How would you make yourself useful if you went along on a voyage up a rainforest river? Yanira, of Amazonian Peru’s Matsigenka people, knew what to do. She swept, tidied the plants being collected on the trip, and caught crayfish and prepared them for her fellow passengers. Yanira was six years old when an anthropologist recorded her story.
This little girl is like very few American children. Several new books on the subject note that today’s kids are indulged, spoiled, and coddled like no generation before them. The result, they say, is widespread incompetence. American teens may have mountains of gadgets with which to entertain themselves, but they may not know how to operate a washing machine if they’ve never done their own laundry. Studies of American households reveal that parents have to beg their children to do chores and allow their kids to disobey reasonable demands. Many parents finally complete the tasks themselves rather than deal with the hassle of a lazy, rebellious kid. Throughout their children’s school years, far too many parents remove obstacles that might trip up their offspring. Then the parents go on to manage their kids’ college careers and even accompany them to job interviews. The outcome, according to one researcher, is a nation of “adultescents”—adults who still function as adolescents.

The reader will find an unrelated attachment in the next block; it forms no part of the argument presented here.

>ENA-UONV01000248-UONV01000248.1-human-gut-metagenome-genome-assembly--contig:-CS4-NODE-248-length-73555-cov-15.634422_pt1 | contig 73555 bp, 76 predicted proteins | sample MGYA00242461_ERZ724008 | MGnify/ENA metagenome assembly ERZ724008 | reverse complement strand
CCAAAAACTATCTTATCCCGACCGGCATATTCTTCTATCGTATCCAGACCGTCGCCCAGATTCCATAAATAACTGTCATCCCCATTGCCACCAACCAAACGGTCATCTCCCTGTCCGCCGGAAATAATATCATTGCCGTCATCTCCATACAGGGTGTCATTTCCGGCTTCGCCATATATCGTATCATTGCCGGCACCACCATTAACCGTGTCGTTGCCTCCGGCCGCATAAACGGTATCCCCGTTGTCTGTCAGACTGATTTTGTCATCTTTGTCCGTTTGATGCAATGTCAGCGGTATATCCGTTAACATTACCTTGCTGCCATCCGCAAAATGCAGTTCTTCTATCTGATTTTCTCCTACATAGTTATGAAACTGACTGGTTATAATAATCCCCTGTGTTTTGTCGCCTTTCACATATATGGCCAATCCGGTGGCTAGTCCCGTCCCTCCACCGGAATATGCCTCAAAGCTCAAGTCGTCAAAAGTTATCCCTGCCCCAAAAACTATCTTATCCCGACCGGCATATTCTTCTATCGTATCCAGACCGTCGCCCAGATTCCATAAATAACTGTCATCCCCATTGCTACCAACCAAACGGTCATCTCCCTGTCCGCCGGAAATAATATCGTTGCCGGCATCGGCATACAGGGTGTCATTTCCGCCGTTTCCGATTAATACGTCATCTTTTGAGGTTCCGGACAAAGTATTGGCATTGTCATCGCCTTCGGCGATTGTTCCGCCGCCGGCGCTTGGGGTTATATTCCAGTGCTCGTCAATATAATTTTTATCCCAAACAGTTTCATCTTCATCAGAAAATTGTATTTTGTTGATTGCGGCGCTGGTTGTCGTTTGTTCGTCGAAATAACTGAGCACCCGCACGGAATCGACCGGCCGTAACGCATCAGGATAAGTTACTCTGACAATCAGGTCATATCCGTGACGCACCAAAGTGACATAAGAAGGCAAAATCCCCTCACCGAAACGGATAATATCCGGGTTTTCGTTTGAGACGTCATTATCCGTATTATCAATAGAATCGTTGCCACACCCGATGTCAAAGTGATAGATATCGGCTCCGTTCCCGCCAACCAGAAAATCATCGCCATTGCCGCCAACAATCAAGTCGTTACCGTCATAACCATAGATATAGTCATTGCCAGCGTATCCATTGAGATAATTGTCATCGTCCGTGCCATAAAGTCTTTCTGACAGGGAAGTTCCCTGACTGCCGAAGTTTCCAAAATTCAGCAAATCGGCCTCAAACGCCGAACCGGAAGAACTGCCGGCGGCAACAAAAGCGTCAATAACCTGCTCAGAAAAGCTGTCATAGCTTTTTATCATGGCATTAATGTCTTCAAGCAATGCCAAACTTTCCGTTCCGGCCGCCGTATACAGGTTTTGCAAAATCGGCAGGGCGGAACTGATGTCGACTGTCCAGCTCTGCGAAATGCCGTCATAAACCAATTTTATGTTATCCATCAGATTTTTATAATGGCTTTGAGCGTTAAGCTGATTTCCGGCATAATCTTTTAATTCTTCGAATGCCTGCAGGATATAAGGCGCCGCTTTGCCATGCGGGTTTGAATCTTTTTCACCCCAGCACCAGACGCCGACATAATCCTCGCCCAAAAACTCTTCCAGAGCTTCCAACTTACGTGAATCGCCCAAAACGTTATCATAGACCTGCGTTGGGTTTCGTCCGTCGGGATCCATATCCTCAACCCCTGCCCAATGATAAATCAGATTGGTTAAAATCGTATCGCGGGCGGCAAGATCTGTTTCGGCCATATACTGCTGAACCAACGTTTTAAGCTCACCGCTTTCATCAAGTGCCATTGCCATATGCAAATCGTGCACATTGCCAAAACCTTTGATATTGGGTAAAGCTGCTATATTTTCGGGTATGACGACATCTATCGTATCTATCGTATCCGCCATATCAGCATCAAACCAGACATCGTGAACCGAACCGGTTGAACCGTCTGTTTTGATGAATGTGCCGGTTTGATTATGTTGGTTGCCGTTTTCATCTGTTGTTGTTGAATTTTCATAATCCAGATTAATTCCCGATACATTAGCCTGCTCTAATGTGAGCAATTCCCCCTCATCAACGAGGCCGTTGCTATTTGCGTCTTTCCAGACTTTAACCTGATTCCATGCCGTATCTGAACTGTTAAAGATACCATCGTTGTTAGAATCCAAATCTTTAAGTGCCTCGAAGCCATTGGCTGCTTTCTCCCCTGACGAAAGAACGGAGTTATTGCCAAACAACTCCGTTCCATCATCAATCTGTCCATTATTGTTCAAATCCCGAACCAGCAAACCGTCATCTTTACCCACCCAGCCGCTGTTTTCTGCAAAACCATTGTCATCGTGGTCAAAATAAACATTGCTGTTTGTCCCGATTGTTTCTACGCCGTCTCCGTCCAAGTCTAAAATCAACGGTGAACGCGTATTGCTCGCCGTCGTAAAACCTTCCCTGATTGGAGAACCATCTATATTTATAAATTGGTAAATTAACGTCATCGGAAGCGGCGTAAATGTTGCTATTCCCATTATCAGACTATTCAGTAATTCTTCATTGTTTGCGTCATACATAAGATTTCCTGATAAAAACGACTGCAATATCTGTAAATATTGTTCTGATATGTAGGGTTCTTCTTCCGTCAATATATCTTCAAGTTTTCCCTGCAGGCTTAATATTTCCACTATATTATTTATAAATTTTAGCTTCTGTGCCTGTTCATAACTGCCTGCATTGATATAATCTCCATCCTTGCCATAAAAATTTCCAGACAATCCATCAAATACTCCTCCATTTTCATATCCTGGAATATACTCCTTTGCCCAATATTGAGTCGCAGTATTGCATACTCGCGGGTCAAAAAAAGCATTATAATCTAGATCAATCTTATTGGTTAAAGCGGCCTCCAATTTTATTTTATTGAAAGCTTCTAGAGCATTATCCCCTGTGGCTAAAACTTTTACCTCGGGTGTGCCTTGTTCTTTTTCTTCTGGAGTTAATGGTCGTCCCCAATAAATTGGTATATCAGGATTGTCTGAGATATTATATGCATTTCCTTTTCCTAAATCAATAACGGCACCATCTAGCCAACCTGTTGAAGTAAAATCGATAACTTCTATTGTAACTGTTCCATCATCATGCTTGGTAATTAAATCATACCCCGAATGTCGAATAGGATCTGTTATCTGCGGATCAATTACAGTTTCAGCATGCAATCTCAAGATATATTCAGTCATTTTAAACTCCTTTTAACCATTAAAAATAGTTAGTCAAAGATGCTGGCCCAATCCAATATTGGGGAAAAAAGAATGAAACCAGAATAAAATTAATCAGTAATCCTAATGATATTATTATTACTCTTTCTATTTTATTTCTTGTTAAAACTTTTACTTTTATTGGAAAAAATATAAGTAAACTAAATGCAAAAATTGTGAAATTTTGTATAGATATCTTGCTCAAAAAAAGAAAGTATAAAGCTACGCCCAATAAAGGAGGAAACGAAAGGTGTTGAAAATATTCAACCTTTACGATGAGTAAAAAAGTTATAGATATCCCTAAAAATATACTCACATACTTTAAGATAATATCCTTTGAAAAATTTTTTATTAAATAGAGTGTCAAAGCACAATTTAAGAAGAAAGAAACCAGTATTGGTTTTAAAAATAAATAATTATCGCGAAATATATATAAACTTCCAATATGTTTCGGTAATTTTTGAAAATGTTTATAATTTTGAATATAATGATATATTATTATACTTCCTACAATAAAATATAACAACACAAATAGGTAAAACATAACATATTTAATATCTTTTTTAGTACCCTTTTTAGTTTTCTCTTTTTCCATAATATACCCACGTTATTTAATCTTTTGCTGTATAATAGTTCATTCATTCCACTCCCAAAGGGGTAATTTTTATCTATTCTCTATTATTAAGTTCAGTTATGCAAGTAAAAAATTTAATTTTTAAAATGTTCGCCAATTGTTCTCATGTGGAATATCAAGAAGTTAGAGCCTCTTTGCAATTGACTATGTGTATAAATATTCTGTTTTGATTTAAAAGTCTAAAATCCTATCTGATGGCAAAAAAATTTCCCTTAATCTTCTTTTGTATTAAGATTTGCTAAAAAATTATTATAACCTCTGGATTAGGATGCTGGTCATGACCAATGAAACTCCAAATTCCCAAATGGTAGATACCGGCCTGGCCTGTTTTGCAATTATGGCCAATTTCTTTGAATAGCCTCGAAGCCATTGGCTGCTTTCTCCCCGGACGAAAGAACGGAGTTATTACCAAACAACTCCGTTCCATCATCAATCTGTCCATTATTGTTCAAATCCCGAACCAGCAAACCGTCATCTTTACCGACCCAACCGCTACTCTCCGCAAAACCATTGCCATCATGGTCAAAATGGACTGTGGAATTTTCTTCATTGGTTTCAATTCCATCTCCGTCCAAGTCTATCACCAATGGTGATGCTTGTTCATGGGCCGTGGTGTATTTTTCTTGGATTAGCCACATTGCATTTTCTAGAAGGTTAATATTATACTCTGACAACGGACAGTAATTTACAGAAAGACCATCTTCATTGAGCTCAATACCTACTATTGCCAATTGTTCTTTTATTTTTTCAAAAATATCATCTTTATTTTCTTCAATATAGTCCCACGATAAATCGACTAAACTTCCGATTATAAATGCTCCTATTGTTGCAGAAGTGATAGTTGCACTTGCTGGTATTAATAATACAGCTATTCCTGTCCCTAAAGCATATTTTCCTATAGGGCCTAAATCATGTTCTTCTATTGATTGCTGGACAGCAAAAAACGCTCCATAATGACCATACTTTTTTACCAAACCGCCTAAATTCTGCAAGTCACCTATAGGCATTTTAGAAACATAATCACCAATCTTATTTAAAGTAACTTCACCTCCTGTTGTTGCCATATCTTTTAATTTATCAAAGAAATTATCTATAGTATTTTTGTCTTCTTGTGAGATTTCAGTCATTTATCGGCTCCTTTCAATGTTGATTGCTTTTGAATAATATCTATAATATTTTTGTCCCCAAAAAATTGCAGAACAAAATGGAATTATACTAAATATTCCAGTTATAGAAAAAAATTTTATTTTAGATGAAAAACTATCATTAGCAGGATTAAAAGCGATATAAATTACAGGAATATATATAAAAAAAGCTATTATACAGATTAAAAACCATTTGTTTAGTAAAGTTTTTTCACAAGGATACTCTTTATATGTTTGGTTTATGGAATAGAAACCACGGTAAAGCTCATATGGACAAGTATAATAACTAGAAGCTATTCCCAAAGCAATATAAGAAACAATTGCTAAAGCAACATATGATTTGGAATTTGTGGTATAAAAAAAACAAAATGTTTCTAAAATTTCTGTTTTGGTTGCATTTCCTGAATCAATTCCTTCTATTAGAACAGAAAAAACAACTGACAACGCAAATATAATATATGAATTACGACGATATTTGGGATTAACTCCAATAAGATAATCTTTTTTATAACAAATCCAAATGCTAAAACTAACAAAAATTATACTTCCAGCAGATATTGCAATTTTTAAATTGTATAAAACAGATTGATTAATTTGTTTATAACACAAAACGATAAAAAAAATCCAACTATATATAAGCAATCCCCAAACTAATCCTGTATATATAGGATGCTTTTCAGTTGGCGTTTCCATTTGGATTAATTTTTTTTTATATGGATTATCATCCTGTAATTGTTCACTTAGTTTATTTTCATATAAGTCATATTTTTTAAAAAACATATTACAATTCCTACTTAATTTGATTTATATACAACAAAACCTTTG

One psychologist sees the cause of such overparenting in parents’ attempt to get their kids into the best universities so that they can have successful careers. She asks if we are defining achievement too narrowly. She warns that we are running the risk of raising a generation that is more prone to emotional, psychological, and academic problems.
Of course, many teenagers routinely do chores around the house and even work paying jobs so they can contribute to their families’ expenses. Although their lives may be harder now, the research indicates that these teens will have a better chance of succeeding when they do reach adulthood.
Image credit: © Sven Hagolani/Corbis
- Spoiled Rotten: Why Do Kids Rule the Roost?
This article includes book reviews on the topic and explores issues related to “adultescence” and differences in child-rearing practices around the world.
(Source: The New Yorker, July 2, 2012)
- Slouching toward Adulthood: Observations from the Not-So-Empty Nest.
Check out this review of Slouching toward Adulthood.
(Source: USA Today Books, June 12, 2012)
Teach Your Children Well
Read more about Madeline Levine’s advice for parents.
(Source: Kirkus Reviews, June 12, 2012)
At Freshman Orientation, Helping Mom and Dad Let Go
This page about “helicopter parents” and their college-bound kids includes a video interview with the article’s author, Sanette Tanaka.
(Source: Wall Street Journal, July 24, 2012)
hey lauren did u do ur current event on this
so true ….just like one of my classmates
wow thats not good
kids should not be to on electronics